I've also limited new cards per day on almost all of my decks to 1, except for Hungarian where it's 5 new cards per day, and Urdu where it's 2.

I've also started adding the postposition کا/کی to nouns in my Urdu Memrise deck so I am forced to remember the gender. Testing myself as if the article was part of the word works really well for the continental West Germanic languages, so I think this could do the same for Urdu. In Anki of course I use blue and red to mark gender, but that's not something available on Memrise.

Hungarian

I've just started reading a new novel and there were very few new words per page. Part of it is down to the fact that it's just an easy book, but I am encountering loads of words that I know I first came across this year, so it's still quite motivating to see how far I've come.
Last edited by Saim on Fri Nov 20, 2020 12:41 pm, edited 2 times in total.
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I formerly studied:
Galician (B2?)
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Czech (A0)
Portuguese (A2?)
French (A1?)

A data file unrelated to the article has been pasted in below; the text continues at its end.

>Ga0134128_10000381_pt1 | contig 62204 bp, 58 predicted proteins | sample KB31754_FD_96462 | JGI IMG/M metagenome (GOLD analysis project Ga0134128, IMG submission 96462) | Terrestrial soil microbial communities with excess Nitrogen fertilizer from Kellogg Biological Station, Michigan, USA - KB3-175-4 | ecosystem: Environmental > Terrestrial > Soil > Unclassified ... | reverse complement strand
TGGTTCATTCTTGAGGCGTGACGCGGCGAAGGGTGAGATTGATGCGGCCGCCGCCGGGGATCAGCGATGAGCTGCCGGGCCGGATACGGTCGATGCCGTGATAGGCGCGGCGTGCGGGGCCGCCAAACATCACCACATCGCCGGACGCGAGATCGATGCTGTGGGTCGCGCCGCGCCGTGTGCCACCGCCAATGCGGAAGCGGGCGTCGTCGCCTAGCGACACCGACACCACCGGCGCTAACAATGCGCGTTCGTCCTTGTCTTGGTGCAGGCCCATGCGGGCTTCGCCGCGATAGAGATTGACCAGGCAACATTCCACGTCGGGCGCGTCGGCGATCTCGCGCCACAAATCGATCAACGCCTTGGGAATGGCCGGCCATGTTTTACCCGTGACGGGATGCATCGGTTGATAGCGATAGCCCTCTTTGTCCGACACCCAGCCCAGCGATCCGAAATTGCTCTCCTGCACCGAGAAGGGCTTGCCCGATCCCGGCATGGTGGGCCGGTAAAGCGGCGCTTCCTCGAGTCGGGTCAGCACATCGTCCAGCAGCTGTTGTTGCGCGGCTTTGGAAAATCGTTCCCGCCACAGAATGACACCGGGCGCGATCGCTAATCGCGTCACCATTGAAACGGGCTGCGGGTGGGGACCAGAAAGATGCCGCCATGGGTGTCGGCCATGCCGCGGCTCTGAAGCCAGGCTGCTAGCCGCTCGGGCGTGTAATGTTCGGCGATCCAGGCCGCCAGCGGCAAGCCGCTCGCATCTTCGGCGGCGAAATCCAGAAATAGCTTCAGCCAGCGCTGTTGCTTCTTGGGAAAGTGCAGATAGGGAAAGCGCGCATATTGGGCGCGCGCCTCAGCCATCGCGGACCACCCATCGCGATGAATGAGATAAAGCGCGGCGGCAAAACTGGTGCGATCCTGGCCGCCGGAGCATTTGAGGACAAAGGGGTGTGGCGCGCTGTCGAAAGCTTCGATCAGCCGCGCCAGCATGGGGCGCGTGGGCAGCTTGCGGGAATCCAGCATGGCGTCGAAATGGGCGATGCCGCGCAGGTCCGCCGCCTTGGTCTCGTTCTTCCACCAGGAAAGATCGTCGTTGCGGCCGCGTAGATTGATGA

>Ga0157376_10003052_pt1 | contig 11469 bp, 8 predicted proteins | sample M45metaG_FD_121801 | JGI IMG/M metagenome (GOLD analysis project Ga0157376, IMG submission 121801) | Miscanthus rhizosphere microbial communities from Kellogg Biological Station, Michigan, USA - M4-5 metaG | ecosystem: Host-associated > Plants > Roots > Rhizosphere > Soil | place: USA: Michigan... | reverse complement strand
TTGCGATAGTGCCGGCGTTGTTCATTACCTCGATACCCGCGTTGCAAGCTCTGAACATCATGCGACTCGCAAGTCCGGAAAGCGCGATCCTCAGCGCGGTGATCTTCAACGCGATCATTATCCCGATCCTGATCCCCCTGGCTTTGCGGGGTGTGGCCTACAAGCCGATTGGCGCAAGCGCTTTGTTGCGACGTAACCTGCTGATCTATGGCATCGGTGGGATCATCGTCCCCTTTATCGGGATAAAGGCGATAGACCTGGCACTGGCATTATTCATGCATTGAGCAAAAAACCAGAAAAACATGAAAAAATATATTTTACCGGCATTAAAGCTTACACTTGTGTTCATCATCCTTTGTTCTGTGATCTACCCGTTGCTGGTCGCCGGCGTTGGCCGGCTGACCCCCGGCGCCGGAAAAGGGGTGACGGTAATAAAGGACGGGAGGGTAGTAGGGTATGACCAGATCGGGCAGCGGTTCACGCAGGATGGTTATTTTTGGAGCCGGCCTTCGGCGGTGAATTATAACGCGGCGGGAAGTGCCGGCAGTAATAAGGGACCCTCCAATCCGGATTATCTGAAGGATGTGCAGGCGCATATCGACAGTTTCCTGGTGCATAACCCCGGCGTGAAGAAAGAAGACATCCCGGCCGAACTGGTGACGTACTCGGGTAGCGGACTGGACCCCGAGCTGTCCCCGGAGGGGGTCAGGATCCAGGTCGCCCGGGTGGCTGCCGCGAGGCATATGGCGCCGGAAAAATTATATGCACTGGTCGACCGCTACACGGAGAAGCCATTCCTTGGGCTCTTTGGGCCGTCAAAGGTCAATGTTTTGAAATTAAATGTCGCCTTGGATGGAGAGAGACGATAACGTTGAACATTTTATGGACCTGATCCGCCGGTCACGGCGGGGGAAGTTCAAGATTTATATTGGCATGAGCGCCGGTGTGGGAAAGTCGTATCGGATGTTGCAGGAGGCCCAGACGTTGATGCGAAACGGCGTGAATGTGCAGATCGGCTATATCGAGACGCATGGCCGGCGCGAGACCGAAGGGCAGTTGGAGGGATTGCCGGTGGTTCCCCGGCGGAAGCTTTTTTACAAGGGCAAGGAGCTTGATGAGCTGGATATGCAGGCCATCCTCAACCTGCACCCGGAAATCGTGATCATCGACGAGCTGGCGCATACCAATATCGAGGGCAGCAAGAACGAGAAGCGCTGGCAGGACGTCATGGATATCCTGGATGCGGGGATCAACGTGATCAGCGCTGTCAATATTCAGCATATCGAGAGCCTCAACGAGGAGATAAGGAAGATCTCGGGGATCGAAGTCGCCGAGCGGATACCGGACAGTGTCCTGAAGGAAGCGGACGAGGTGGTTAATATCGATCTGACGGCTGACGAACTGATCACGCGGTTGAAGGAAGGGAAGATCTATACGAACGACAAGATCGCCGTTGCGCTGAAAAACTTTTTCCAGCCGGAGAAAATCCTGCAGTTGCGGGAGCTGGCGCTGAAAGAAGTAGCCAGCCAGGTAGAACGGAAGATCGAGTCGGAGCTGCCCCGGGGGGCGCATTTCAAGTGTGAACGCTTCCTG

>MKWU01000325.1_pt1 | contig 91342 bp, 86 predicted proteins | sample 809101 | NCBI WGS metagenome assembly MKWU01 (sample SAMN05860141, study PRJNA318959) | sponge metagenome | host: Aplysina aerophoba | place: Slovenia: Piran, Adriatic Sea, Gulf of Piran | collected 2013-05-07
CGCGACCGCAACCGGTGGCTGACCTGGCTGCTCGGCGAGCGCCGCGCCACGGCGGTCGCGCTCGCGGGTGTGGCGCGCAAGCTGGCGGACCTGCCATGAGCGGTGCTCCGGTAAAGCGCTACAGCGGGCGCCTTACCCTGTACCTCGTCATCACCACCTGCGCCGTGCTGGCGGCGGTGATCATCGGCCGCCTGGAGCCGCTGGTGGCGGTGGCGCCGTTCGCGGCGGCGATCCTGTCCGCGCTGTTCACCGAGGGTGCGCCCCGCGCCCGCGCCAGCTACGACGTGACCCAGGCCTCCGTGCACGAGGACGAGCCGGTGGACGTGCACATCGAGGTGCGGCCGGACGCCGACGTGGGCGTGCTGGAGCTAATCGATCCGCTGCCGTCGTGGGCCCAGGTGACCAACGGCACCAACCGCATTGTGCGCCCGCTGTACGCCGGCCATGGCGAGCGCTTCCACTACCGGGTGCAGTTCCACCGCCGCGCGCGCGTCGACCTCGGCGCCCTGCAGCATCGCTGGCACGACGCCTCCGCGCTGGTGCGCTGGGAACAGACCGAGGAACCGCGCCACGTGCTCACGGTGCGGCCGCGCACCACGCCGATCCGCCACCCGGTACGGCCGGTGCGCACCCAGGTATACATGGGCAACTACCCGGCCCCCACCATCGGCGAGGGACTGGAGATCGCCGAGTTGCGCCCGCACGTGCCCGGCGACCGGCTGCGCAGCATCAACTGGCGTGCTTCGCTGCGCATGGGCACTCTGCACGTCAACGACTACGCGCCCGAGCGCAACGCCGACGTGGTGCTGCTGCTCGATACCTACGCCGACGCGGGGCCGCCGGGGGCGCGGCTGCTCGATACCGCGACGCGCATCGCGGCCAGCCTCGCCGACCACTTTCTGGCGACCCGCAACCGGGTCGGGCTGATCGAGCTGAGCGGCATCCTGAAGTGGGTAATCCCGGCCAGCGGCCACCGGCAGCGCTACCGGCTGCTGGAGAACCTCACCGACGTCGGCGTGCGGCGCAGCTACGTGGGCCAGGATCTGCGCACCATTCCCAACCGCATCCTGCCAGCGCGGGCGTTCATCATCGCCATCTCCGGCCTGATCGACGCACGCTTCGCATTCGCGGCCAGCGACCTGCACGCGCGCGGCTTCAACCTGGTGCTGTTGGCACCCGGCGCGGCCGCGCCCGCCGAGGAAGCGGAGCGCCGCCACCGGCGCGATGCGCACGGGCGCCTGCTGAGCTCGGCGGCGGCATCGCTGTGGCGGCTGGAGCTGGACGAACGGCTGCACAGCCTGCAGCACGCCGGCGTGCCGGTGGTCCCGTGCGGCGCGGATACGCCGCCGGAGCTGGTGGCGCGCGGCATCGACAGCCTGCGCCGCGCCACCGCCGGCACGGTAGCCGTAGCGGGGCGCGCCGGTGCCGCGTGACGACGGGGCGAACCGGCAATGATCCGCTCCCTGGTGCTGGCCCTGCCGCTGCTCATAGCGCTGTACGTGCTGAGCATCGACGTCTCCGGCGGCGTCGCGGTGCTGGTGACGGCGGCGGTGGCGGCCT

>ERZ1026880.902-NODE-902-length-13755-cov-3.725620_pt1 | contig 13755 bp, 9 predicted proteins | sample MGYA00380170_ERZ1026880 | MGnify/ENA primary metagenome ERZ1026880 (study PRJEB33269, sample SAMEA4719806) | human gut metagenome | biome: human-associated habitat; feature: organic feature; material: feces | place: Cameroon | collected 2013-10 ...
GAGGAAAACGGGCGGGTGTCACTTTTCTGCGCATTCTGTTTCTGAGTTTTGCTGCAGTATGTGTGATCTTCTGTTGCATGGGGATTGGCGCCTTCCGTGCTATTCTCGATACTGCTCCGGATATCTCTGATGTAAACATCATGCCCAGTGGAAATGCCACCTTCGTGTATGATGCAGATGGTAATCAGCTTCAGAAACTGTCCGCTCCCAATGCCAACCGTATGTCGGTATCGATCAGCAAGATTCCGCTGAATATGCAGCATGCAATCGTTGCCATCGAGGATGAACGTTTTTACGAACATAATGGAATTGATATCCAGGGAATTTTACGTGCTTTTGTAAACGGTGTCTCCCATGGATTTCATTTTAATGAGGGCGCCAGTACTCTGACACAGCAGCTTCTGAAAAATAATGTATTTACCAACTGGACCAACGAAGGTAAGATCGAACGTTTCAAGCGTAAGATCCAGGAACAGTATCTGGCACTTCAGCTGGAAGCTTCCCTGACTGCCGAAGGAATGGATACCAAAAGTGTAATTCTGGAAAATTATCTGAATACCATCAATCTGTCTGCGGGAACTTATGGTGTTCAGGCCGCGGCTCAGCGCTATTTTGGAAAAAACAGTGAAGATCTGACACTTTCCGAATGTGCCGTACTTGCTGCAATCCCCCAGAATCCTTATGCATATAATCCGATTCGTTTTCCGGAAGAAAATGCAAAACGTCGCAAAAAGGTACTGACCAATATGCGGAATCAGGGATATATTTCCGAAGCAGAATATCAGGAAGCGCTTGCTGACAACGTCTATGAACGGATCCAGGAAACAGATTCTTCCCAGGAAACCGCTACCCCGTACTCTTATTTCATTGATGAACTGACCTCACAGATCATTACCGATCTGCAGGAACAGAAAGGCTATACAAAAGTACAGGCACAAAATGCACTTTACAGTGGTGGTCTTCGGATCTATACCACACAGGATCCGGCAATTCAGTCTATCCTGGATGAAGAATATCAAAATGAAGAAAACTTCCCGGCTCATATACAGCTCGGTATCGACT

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Re: Neoplanta log - Serbian, Hungarian, Mandarin, etc.

Postby Dagane » Fri Nov 20, 2020 10:49 am

Saim wrote:Hungarian

I just started reading a new novel and there were very few new words per page. Part of it is down to the fact that it's just an easy book, but I am encountering loads of words that I know I first came across this year, so it's still quite motivating to see how far I've come.

I'm envious! I still struggle with some graded short stories, especially when they are excerpts from folk tales and old novels.
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Saim
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Posts: 487
Joined: Sun Nov 15, 2015 12:14 pm
Location: Novi Sad
Languages: Native: English (AU)
Advanced fluency: Catalan, Serbian (+heritage), Spanish, Polish